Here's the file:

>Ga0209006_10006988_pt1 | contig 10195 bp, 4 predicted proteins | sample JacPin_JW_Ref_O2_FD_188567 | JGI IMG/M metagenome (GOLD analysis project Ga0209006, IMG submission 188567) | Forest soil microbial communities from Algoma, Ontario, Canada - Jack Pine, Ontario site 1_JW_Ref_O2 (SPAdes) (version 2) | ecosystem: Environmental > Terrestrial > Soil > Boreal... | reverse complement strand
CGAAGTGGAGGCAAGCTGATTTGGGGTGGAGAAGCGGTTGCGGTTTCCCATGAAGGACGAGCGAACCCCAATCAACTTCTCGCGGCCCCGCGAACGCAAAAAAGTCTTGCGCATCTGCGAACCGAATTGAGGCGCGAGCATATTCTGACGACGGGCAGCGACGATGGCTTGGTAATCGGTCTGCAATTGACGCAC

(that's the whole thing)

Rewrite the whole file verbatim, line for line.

>Ga0209006_10006988_pt1 | contig 10195 bp, 4 predicted proteins | sample JacPin_JW_Ref_O2_FD_188567 | JGI IMG/M metagenome (GOLD analysis project Ga0209006, IMG submission 188567) | Forest soil microbial communities from Algoma, Ontario, Canada - Jack Pine, Ontario site 1_JW_Ref_O2 (SPAdes) (version 2) | ecosystem: Environmental > Terrestrial > Soil > Boreal... | reverse complement strand
CGAAGTGGAGGCAAGCTGATTTGGGGTGGAGAAGCGGTTGCGGTTTCCCATGAAGGACGAGCGAACCCCAATCAACTTCTCGCGGCCCCGCGAACGCAAAAAAGTCTTGCGCATCTGCGAACCGAATTGAGGCGCGAGCATATTCTGACGACGGGCAGCGACGATGGCTTGGTAATCGGTCTGCAATTGACGCAC